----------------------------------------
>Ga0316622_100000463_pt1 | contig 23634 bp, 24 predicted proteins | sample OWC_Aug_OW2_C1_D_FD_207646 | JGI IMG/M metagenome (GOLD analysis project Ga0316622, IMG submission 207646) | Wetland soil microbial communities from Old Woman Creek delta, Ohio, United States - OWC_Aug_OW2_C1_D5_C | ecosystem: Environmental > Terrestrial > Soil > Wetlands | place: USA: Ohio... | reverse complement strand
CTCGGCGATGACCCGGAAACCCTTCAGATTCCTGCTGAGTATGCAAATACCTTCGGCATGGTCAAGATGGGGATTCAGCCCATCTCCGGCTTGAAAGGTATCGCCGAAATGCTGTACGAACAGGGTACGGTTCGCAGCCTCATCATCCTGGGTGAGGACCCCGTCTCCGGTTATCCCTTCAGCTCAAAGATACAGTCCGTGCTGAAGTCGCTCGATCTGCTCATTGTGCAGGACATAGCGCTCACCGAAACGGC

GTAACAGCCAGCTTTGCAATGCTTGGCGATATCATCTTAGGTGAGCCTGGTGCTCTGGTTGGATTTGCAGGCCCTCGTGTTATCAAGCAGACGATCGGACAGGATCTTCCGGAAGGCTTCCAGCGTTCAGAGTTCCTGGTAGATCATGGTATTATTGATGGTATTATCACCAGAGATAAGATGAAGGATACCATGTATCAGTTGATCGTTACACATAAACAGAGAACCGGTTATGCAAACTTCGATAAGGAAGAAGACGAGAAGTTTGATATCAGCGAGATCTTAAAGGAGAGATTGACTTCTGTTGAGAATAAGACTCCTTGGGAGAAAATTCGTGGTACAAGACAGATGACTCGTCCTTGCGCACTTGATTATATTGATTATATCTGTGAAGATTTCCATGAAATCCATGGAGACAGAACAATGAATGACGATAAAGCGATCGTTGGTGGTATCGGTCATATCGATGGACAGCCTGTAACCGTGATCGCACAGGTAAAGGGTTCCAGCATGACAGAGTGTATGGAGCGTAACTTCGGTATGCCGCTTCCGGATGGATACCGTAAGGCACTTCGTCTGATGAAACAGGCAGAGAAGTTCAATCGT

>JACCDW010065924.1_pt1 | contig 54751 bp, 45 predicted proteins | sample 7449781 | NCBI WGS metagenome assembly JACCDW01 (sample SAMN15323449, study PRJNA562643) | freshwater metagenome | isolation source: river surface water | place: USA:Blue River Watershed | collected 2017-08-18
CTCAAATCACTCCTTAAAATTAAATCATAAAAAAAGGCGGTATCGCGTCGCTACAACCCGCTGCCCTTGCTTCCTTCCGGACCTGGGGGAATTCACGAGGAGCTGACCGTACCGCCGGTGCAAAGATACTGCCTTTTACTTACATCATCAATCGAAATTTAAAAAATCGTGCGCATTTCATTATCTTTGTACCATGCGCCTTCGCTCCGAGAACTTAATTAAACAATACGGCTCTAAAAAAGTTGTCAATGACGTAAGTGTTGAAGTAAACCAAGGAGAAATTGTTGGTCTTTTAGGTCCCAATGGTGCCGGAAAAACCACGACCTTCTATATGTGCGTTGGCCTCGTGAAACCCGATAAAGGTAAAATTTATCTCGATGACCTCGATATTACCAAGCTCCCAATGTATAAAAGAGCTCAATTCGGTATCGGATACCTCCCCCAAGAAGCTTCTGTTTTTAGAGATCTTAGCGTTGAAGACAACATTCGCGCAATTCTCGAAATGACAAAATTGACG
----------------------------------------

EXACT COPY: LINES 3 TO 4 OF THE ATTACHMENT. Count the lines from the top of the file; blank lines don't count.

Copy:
GTAACAGCCAGCTTTGCAATGCTTGGCGATATCATCTTAGGTGAGCCTGGTGCTCTGGTTGGATTTGCAGGCCCTCGTGTTATCAAGCAGACGATCGGACAGGATCTTCCGGAAGGCTTCCAGCGTTCAGAGTTCCTGGTAGATCATGGTATTATTGATGGTATTATCACCAGAGATAAGATGAAGGATACCATGTATCAGTTGATCGTTACACATAAACAGAGAACCGGTTATGCAAACTTCGATAAGGAAGAAGACGAGAAGTTTGATATCAGCGAGATCTTAAAGGAGAGATTGACTTCTGTTGAGAATAAGACTCCTTGGGAGAAAATTCGTGGTACAAGACAGATGACTCGTCCTTGCGCACTTGATTATATTGATTATATCTGTGAAGATTTCCATGAAATCCATGGAGACAGAACAATGAATGACGATAAAGCGATCGTTGGTGGTATCGGTCATATCGATGGACAGCCTGTAACCGTGATCGCACAGGTAAAGGGTTCCAGCATGACAGAGTGTATGGAGCGTAACTTCGGTATGCCGCTTCCGGATGGATACCGTAAGGCACTTCGTCTGATGAAACAGGCAGAGAAGTTCAATCGT

>JACCDW010065924.1_pt1 | contig 54751 bp, 45 predicted proteins | sample 7449781 | NCBI WGS metagenome assembly JACCDW01 (sample SAMN15323449, study PRJNA562643) | freshwater metagenome | isolation source: river surface water | place: USA:Blue River Watershed | collected 2017-08-18